Nearly 200,000 visitors thronged to Ġgantija Temples in Gozo last year, making it the most popular site offered by Heritage Malta and accounting for one in every nine visits to all sites.

But while the state heritage agency recorded 1.66 million paying visitors across its museums and archaeological sites in 2019, it is expecting a slump this year due to COVID-19 related closures. 

The Palace State Rooms in Valletta ranked as second most popular, with 166,000 visitors, to Ġgantija’s 196,000, followed by another prehistoric temple, Ħaġar Qim, at 162,000.

What may account for the popularity of Ġgantija, a Unesco World Heritage Site, is that it is included in the all-day tours on offer in Gozo whereas in Malta there is a wider choice of heritage sites available to tourists.

It is ending up with a shortfall of €400,000 per month

The revenue generated from all admission fees reached €8.7 million but Heritage Malta still needed €5.2 million extra from the government to meet administrative expenses.

This is the state heritage agency’s main source of revenue, which has been decimated this year – no revenue has flowed into its coffers between March and the end of this month.

The sites managed by Heritage Malta have gradually been opening up but no one realistically expects a rush of visitors this summer, with flights being restored only in July from limited destinations at first.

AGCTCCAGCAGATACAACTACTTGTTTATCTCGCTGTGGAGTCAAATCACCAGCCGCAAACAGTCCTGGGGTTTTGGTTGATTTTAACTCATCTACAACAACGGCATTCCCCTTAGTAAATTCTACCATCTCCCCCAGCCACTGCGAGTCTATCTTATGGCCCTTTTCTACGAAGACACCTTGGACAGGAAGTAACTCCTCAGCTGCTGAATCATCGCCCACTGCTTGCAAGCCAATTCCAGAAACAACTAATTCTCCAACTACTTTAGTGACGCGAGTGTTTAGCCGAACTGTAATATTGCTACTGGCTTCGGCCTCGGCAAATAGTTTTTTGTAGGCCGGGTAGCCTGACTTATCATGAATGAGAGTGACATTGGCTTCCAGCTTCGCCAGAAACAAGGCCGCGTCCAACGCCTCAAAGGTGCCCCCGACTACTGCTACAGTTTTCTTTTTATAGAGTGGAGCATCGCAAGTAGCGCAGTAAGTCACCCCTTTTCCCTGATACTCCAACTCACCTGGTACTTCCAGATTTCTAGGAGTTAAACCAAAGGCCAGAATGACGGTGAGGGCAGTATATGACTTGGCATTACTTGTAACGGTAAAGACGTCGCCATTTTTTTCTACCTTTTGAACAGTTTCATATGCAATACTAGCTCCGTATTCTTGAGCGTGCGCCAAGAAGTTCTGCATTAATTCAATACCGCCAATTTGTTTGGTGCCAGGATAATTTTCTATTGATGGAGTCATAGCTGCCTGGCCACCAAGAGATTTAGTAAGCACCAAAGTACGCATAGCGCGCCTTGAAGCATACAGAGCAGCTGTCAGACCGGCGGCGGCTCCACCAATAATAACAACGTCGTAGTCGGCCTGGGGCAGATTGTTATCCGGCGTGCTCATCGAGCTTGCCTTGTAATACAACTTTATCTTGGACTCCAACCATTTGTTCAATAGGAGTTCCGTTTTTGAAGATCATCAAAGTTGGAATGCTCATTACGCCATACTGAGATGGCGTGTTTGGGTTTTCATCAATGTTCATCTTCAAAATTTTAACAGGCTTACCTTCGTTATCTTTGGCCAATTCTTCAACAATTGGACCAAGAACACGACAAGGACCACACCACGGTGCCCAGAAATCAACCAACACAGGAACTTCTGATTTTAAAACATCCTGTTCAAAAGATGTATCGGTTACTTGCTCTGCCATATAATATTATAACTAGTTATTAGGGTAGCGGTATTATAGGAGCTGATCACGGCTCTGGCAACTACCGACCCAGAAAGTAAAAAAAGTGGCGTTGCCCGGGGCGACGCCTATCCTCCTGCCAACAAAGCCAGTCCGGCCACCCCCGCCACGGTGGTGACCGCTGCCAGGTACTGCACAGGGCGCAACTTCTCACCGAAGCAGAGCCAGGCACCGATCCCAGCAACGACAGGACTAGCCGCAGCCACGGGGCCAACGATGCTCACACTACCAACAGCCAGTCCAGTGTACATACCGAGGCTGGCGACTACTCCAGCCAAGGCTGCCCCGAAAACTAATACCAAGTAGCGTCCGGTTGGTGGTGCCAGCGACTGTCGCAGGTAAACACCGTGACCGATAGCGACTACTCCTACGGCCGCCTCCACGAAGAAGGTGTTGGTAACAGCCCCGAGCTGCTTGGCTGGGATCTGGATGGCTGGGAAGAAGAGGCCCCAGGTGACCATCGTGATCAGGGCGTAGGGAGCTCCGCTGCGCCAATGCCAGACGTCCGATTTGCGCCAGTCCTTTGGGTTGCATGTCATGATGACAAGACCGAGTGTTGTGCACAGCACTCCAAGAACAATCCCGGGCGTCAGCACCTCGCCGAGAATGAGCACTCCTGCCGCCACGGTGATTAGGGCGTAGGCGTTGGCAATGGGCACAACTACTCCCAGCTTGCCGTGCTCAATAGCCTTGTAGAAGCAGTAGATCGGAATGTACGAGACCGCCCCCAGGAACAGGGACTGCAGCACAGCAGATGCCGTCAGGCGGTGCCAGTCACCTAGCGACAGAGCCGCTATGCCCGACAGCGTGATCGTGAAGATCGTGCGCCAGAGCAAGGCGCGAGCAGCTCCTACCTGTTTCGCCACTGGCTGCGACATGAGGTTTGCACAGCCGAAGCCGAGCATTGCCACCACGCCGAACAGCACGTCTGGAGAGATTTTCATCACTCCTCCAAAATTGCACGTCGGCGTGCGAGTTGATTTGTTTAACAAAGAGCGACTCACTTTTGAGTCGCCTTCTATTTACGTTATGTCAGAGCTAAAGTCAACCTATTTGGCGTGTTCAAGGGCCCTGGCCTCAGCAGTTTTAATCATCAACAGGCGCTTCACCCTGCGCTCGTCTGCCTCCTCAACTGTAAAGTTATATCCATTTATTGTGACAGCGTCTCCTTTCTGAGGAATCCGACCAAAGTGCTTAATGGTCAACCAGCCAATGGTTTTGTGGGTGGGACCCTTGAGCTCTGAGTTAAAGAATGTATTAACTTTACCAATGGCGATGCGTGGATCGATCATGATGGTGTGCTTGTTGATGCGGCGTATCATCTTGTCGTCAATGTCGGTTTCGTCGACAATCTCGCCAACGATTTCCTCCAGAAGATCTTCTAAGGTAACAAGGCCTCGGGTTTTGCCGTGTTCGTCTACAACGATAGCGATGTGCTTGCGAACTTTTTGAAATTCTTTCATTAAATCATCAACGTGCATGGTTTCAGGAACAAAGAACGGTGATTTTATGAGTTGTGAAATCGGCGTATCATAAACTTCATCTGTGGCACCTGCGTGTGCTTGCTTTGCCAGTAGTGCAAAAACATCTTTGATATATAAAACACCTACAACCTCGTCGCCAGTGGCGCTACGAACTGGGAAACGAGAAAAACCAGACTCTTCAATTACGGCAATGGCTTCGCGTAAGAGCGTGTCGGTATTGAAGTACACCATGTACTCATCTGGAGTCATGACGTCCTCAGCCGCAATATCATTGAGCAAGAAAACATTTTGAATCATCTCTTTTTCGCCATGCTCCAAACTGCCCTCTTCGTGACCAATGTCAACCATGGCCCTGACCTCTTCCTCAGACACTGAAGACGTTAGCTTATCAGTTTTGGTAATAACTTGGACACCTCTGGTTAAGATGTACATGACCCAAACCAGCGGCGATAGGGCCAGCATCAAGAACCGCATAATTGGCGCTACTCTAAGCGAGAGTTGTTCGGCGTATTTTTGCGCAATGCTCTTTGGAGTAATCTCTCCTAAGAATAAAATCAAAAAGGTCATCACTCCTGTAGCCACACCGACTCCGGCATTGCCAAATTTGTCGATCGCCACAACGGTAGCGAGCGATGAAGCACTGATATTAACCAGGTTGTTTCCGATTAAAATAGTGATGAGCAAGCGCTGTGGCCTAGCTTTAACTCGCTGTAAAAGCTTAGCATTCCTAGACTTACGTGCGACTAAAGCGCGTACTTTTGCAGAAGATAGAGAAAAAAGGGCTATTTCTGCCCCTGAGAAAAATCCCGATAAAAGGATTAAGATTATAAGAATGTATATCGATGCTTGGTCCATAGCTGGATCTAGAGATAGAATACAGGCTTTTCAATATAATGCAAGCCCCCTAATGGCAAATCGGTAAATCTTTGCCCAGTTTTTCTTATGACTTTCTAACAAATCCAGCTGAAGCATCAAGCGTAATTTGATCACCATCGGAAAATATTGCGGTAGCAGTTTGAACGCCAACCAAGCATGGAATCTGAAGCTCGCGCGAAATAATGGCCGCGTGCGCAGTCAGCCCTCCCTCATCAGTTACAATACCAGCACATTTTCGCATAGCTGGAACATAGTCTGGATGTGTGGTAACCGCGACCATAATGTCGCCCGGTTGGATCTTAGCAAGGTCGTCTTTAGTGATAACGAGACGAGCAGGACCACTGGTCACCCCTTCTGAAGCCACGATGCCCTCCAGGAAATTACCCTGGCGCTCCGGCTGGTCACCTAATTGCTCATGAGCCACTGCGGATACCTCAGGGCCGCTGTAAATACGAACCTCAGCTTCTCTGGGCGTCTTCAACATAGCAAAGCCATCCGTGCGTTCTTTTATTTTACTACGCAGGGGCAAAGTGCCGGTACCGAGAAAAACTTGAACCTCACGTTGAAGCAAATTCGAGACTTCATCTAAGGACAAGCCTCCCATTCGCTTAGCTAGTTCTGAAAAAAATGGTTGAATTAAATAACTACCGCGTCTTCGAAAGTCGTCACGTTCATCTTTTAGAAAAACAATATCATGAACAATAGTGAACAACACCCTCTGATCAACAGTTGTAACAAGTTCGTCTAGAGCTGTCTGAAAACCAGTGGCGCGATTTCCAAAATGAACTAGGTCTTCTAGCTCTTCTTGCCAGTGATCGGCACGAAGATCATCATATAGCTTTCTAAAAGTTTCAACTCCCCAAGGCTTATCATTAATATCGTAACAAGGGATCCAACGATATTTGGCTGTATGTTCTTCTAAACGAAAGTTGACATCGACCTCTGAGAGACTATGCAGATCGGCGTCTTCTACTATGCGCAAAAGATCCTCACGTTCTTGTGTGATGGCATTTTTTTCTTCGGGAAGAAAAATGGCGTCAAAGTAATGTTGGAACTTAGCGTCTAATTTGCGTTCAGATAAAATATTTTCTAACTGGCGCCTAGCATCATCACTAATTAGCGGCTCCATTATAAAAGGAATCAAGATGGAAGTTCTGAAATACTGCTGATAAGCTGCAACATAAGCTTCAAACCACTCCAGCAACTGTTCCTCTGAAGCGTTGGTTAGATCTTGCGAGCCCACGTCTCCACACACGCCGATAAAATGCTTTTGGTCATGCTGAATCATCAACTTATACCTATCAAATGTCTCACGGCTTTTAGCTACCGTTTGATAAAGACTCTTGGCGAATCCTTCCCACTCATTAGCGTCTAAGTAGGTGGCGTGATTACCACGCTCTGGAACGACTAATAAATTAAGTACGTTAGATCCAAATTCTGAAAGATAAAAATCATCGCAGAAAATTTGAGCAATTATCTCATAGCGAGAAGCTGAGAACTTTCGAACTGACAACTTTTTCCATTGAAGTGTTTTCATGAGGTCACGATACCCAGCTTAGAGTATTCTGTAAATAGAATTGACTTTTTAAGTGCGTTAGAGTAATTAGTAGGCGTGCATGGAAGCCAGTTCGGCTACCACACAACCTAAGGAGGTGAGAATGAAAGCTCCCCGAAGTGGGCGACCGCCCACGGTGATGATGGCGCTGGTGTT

Culture Minister José Herrera last March warned that the agency would need additional government funding to cover operational expenses such as workers’ wages as long as its sites remained closed.

“Heritage Malta is ending up with a shortfall of €400,000 per month but the finance ministry has agreed to increase its financial allocation,” Herrera told Times of Malta when asked how the ministry was planning to tackle the situation.

He said the ministry was exploring “ambitious ideas” to make Heritage Malta financially self-sufficient in the long term.

“We could have an online platform whereby the viewer would savour part of the cultural assets showcased in museums but have the opportunity to delve deeper into the subject against a fee,” Herrera said by way of example.

Heritage Malta is also exploring the idea of increasing the level of interactivity, such as offering for sale certified replicas of the paintings on display.

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